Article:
Senate seeking to ratify AIIB membership deal

Posted on October 04, 2016

THE Philippines may soon be an official member of the Asian Infrastructure Investment Bank (AIIB), with the Senate seeking to ratify the accession agreement, according to National Treasurer Roberto B. Tan.

“[Senator Loren B. Legarda] is urging the Office of the President to submit for ratification our membership to the AIIB,” said Mr. Tan in an interview with reporters during a Senate Finance Committee hearing on the budget for the Department of Finance, held yesterday. Ms. Legarda chairs the Senate finance committee.

The Philippines is one among the 57 prospective founding members of the AIIB, a China-based international bank that would fund infrastructure development in Asia and the Pacific.

Securing founding membership status requires ratification of the agreement before the end of the year.

“The previous president has already submitted our agreement for ratification,” said Mr. Tan during the Senate meeting. Because of the change in government, they would have to re-submit the agreement.

On the new administration’s stance on the AIIB, Mr. Tan said that “the Office of the President right now is processing the formal submission to the Senate.”

For his part, Finance Secretary Carlos G. Dominguez III said that “we would be able to avail of financing here at almost concessional terms for our program that is heavily focused on infrastructure.”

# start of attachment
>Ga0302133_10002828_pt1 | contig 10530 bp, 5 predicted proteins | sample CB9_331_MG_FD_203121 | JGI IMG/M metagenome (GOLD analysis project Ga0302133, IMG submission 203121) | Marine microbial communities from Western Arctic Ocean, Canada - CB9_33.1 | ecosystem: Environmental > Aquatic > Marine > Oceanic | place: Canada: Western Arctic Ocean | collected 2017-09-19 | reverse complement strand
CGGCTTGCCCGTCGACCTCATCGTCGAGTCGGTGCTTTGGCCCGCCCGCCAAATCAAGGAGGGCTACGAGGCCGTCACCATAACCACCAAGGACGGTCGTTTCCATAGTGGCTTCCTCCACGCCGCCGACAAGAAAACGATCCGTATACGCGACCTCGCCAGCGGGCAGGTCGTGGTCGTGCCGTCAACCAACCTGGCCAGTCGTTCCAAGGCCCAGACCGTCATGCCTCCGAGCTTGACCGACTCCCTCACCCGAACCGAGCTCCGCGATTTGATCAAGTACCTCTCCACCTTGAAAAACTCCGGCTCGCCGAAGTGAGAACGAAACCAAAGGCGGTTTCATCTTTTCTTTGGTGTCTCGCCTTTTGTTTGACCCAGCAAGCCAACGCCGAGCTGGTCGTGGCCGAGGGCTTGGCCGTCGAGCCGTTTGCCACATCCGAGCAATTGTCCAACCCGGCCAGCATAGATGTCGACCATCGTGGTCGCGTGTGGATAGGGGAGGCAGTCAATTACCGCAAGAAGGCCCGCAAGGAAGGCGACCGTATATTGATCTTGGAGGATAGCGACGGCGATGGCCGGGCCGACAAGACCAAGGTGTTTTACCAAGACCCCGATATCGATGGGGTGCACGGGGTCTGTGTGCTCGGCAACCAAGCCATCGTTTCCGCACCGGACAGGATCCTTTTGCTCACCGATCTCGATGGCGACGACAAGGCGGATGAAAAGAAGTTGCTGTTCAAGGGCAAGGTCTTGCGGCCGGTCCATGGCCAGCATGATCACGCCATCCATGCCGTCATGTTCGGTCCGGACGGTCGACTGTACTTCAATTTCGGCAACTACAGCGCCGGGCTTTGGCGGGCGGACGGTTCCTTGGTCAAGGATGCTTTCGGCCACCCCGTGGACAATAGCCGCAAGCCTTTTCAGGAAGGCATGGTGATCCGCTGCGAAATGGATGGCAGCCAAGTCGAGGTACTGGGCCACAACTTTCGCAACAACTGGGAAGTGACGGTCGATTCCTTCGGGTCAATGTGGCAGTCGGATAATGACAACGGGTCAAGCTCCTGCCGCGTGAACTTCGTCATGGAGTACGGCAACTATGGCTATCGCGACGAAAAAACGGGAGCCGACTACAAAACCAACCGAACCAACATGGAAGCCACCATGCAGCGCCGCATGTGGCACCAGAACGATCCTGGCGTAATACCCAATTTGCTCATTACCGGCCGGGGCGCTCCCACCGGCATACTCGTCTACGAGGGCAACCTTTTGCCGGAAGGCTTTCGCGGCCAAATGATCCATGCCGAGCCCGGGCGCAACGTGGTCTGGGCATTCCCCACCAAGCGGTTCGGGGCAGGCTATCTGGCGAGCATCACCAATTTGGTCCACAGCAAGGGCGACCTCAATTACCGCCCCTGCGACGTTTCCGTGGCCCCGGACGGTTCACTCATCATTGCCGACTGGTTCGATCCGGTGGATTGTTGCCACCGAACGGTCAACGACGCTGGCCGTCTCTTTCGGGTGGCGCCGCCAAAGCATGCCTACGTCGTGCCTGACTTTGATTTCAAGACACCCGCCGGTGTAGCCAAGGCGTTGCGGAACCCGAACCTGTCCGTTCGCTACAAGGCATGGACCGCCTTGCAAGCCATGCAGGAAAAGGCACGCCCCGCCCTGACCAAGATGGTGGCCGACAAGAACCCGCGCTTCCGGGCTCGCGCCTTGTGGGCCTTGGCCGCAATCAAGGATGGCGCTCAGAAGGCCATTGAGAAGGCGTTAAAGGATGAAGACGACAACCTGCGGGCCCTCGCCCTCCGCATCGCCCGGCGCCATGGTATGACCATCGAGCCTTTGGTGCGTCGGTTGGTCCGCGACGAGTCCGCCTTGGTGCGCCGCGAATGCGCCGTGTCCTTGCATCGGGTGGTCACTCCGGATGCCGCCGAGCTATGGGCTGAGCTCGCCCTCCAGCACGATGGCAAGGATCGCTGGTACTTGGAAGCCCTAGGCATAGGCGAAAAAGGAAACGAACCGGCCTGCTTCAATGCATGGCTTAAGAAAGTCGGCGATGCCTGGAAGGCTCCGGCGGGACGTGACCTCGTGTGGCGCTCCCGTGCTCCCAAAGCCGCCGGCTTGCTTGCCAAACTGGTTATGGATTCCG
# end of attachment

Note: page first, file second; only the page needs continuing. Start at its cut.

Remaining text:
With P21.3 billion proposed budget for 2017, the Department of Finance (DoF) is planning to dispatch two new finance attaches to facilitate and monitor trade. The attaché to China will also aid in securing the Philippines’ membership in the bank.

While its membership is pending, the Philippines has been attending the bank’s board meetings. “We are still of course observing, so we just listen to the proceedings of the board,” said Mr. Tan.

The AIIB’s governors are still setting the maximum amount that a country can borrow. “Eventually once the operations and the policy has been set by the current board then there will be a definitive allocation per country but that will be dependent on the projects that will be submitted by countries and these projects are all ready for financing,” said Mr. Tan.

The private sector may also avail of funds from the AIIB, making it suitable for private-public partnerships (PPPs). Mr. Tan cited a power plant project in Pakistan and a solid waste management project in Maldives as among the PPP projects funded by the AIIB.

Last year, the Asian Development Bank (ADB) identified transport, water, urban development and renewable energy projects as among those that could be co-financed with the AIIB. -- Lucia Edna P. de Guzman